Educating Our Future Leaders.

I consider myself extremely fortunate.The reason I feel so blessed is because I received an extraordinary education from my parents, professors and mentors.

With extraordinary education, I mean that the pillars of my education were built on solid ethical and humanistic foundations.

Good leadership starts with genuine human values, solid morals and ethics.

Kids are mimetic. They observe and replicate adult behaviors. Our parents, professors and mentors are our role-models, our most admired leaders, so whatever they do, right or wrong, will be adopted by kids as the conventional pattern.

Parents build the foundations

My father was lucky enough to attend University during a period where just a small percentage of the population could afford to go to school.

My mom comes from a very modest family. Her dad was killed during the Spanish Civil War. She was 8 and after this fatal event, she had to quit school and start working to provide for her younger siblings.

They came from completely different backgrounds, but both of them shared well-founded ethical and humanistic values.

These are the most valuable things I learned from my parents.

  1. Be affable.
  2. Be compassionate.
  3. Be generous.
  4. Be benevolent.
  5. Be respectful.

Professors and career mentors are the framers

During my years at school and university, my professors helped solidify the job done by my parents on ethics and morals. At early stages in my career I had the privilege to work for a very wise mentor.

My mentor instilled in me a strong sense of humanism and the importance of giving before asking.

He had recently created the Manager, Training and Best Practices role. I have always loved learning and sharing knowledge, so the position was simply perfect for me.

The day he hired me, I was stupid enough to ask him:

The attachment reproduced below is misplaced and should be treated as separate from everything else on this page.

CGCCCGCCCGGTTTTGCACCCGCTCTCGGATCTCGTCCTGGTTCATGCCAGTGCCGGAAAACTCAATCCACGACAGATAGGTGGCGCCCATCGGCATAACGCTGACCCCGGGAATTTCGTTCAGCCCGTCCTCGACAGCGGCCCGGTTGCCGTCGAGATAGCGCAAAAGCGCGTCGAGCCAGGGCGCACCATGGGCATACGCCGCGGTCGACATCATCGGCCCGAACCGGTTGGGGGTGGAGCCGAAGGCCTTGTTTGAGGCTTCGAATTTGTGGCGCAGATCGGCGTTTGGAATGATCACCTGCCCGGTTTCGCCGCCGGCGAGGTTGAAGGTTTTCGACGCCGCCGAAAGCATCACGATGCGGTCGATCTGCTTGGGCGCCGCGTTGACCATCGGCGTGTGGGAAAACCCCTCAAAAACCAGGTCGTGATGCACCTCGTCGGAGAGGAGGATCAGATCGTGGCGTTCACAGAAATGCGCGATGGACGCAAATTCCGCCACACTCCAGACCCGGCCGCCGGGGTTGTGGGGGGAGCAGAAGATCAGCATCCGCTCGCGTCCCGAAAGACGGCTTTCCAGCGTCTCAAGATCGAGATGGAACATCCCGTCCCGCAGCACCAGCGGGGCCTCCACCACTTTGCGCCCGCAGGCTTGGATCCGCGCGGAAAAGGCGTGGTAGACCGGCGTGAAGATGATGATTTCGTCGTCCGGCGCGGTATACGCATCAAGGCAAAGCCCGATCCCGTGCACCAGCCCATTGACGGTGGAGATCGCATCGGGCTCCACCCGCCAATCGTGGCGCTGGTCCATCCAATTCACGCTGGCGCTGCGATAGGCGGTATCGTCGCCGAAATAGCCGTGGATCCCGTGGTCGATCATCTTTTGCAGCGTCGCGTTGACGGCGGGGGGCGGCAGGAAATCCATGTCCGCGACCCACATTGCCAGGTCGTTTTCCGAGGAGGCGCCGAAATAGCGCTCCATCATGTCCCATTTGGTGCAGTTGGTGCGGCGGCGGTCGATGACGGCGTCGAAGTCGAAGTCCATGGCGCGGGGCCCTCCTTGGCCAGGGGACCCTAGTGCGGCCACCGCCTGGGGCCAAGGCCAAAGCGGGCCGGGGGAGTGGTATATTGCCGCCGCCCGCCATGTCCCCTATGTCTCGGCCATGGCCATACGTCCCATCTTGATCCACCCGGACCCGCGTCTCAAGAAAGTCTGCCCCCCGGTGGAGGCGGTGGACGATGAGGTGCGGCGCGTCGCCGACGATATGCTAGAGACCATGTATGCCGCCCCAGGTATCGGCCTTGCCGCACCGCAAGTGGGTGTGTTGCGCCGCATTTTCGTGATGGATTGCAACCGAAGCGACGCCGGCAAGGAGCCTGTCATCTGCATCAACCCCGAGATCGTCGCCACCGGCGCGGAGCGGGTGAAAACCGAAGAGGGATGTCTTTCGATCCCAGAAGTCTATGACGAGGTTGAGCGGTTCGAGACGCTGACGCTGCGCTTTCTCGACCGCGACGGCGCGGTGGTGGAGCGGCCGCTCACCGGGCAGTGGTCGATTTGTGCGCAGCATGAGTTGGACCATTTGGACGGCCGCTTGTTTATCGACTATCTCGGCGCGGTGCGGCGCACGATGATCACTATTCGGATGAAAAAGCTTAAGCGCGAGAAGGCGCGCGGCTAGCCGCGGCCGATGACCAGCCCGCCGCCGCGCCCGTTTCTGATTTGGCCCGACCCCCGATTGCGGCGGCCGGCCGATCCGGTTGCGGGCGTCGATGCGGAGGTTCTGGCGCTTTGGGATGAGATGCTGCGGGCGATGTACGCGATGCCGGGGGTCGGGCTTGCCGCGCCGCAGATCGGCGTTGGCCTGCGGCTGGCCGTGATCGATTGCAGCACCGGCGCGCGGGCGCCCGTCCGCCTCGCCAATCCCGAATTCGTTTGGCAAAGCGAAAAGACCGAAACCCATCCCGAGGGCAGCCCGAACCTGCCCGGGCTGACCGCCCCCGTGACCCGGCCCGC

What title should I put in my business cards?

His answer made me feel very embarrased:

Put Jordi Alemany. Great leaders do not need a title.

Your goal should be to become the first name coming to people’s mind when they are seeking good advice or in need for help. The moment you achieve that, you will never need a title again.”

He taught me how critical it was to listen, understand and fulfill other people´s needs in order to become a great leader, both in the corporate world and in your personal life.

He liked to connect the size of my bonus to the No. of people I helped throughout the year. Nothing else, nothing less.

During my first three months in this role, he targeted out a bunch of key people in the organization, from the CEO and SVPs, to the facilities manager and some new hires. He made a personal call to each of them, asking them to block 30 min. for my introduction.

My goal: Find out how I could help them out and get them to offer me a project.

By the end of the year, he called everyone I had interacted with during the year, and ask them openly “Was Jordi of any help to you and your team this year?”.

In order to get my bonus I had to get a minimum of 50% of the people I had worked with responding affirmatively to his question. Otherwise I would fail my annual performance assessment and miss the bonus. I had the same goal for my almost 2 years working with him.

When I asked him why he was so generous and thoughtful, he used to respond:

Jordi my goal as your manager and mentor is to make you better than me. The wiser you become, the better manager and mentor I become myself, so we both win.

His nick name in the company was “The Brain” and almost all former CEO´s and SVPs had reported to him at some point in their careers.

Before I got promoted 2 years later, I asked him how I could return all his support, and great lessons learnt. He surprised me again with this answer:

I just hope that you treat your future team members in the same way I treated you during your time here. Be generous and help your people exploit their full potential. This is how you become a great leader!

What I learned from my mentor:

  1. Be insightful.
  2. Be humble.
  3. Be empathetic.
  4. Be thoughtful.
  5. Be unselfish.

We are all family, professors or mentors to someone else, so let´s join forces and give our youth the most valuable heritage, an exceptional education based on genuine ethics and human values.

I hope you enjoyed the reading. If so, don´t forget to click on “Like” and share it with others who may find it useful.

You may also like to read my recent posts on Linkedin.

Jordi is the Managing Principal Consultant at Key SChain Solutions, a management consulting firm specializing in Leadership Coaching, Organizational Strategy, Portfolio Management and Operational Excellence.

Best regards,

Jordi Alemany

Advertisements

Leave a Reply

Fill in your details below or click an icon to log in:

WordPress.com Logo

You are commenting using your WordPress.com account. Log Out / Change )

Twitter picture

You are commenting using your Twitter account. Log Out / Change )

Facebook photo

You are commenting using your Facebook account. Log Out / Change )

Google+ photo

You are commenting using your Google+ account. Log Out / Change )

Connecting to %s